Polymer Science

Environmentally-friendly polypeptide synthesis

Replacing highly toxic phosgene with diphenyl carbonate in polypeptide synthesis.

Image credit: Qingbao Meng | Unsplash

Many fundamental and novel approaches for the synthesis of polypeptides that do not require the use of phosgene for the preparation of the amino acid N-carboxyanhydride (NCAs) have been described in the literature, and now, researchers in Japan have brought together these approaches in a review published in Polymer International.  Their review provides a concise summary on how the highly toxic phosgene can be replaced by diphenyl carbonate, yielding amino acid urethane derivatives that can be polymerized to yield the respective amino acid polymers.

Polypeptides are biologically important because of their unique functions as proteins, composing various organs and enzymes, to control chemical reactions. Such functions depend on the sequences of the constituent amino acids and the resulting specific three‐dimensional structures of the polypeptides. In addition to naturally occurring polypeptides, synthetic polypeptides have also attracted much attention as useful building blocks for a wide range of macromolecular architectures. This is because appropriately designing polypeptide components potentially permits a hierarchical assembly of the macromolecules to yield functional materials.

Conventionally, NCAs have been synthesized using phosgene and its derivatives. These reagents have a high reactivity to convert amino acids into the corresponding NCAs efficiently; however their high toxicity, and subsequent effect on safety and the environment, has been a significant problem. This paper describes new phosgene‐free approaches to preparing amino acid NCAs and polypeptides. In these approaches, the conversion of the amino acids into the corresponding urethane derivatives is the key step. Diphenyl carbonate (DPC), used in place of phosgene, is much less toxic. DPC is a much more stable and safer reagent than phosgene and, more importantly, it can be produced by a phosgene‐free process using ethylene oxide, carbon dioxide, methanol and phenol as the starting materials.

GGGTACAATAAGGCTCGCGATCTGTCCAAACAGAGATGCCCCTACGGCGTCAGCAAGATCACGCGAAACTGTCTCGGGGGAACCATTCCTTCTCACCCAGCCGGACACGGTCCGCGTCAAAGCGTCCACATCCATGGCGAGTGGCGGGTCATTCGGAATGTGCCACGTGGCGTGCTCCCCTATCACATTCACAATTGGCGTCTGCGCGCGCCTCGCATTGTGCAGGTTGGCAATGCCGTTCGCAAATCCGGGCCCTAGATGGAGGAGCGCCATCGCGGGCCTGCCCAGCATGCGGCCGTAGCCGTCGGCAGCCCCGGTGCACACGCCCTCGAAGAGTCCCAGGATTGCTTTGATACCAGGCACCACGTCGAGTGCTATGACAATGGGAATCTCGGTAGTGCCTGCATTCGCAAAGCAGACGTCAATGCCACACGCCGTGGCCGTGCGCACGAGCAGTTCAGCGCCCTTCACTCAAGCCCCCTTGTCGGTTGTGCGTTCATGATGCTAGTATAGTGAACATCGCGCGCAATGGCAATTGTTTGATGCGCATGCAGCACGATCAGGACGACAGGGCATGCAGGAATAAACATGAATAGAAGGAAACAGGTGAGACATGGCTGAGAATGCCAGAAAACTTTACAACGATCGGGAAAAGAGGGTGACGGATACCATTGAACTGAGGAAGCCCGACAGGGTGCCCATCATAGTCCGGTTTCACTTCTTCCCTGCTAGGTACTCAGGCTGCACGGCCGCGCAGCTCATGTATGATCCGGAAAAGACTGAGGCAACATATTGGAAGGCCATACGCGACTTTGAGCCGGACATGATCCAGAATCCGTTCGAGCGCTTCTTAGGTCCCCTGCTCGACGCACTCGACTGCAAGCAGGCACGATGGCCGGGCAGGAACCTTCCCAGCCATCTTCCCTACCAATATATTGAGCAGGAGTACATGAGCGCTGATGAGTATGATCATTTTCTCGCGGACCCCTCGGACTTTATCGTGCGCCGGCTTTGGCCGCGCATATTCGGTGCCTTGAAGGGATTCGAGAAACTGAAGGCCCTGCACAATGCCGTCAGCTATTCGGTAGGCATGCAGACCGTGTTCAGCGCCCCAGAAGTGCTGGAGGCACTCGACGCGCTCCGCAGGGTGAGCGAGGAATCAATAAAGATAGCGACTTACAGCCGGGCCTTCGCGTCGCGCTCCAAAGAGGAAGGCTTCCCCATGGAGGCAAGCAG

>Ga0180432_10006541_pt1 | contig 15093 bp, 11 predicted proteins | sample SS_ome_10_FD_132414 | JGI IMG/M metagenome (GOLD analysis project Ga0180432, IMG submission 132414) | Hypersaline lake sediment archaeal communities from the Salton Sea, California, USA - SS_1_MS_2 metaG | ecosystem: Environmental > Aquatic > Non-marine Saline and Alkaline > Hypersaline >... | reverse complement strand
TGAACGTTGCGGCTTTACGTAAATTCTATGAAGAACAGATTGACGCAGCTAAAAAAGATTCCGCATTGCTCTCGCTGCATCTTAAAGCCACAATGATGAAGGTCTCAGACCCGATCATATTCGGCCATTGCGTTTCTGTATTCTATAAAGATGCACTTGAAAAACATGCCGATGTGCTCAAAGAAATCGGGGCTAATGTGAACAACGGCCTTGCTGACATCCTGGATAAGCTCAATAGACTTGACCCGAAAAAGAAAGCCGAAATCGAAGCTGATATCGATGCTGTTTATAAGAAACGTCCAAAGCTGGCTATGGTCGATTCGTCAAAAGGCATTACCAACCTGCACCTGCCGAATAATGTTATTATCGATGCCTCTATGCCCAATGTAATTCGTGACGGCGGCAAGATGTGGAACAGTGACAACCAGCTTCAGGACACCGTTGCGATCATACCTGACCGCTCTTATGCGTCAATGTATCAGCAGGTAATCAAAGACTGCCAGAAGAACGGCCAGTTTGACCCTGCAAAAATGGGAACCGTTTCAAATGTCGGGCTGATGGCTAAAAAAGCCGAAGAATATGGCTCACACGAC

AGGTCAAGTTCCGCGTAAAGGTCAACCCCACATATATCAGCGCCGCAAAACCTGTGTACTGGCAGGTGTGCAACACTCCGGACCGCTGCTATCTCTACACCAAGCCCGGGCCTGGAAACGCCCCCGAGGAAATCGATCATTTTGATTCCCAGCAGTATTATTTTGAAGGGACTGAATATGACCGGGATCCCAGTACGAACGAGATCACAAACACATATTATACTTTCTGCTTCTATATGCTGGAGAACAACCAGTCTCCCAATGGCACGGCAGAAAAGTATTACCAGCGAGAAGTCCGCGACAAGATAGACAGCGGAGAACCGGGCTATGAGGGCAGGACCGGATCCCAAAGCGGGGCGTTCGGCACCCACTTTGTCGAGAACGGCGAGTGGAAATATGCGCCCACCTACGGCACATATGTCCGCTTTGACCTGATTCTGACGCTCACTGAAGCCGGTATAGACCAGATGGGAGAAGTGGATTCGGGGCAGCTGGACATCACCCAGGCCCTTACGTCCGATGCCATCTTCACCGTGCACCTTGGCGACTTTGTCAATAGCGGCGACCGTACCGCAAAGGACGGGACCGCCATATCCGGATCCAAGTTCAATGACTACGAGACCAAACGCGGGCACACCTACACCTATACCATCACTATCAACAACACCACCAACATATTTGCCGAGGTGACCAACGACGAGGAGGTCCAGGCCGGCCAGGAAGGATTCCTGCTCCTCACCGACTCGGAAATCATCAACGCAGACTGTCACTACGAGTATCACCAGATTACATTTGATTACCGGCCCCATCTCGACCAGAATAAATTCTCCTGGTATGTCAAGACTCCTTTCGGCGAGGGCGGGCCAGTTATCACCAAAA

Various ammonium salts of amino acids readily react with DPC, allowing their conversion into the corresponding urethane derivatives, which are stable under long‐term storage. By activating the carboxylic acid, the urethane derivatives undergo cyclization into NCAs, providing a quite facile and effective access to NCAs. In addition, cyclization of the urethanes into the corresponding NCAs can be promoted by adding primary amines. Moreover, in this case, the amines initiate the ring-opening polymerization (ROP) of the in situ formed NCAs, providing a highly convenient method for the controlled synthesis of polypeptides.

These strategies based on a phosgene‐free conversion of amino acids into urethane derivatives are expected to guide the development of precisely constructed polymer architectures for functional and smart materials using polypeptide segments as key parts.

Research article found at: T. Endo, A. Sudo, Polymer International, doi.org/10.1002/pi.5952

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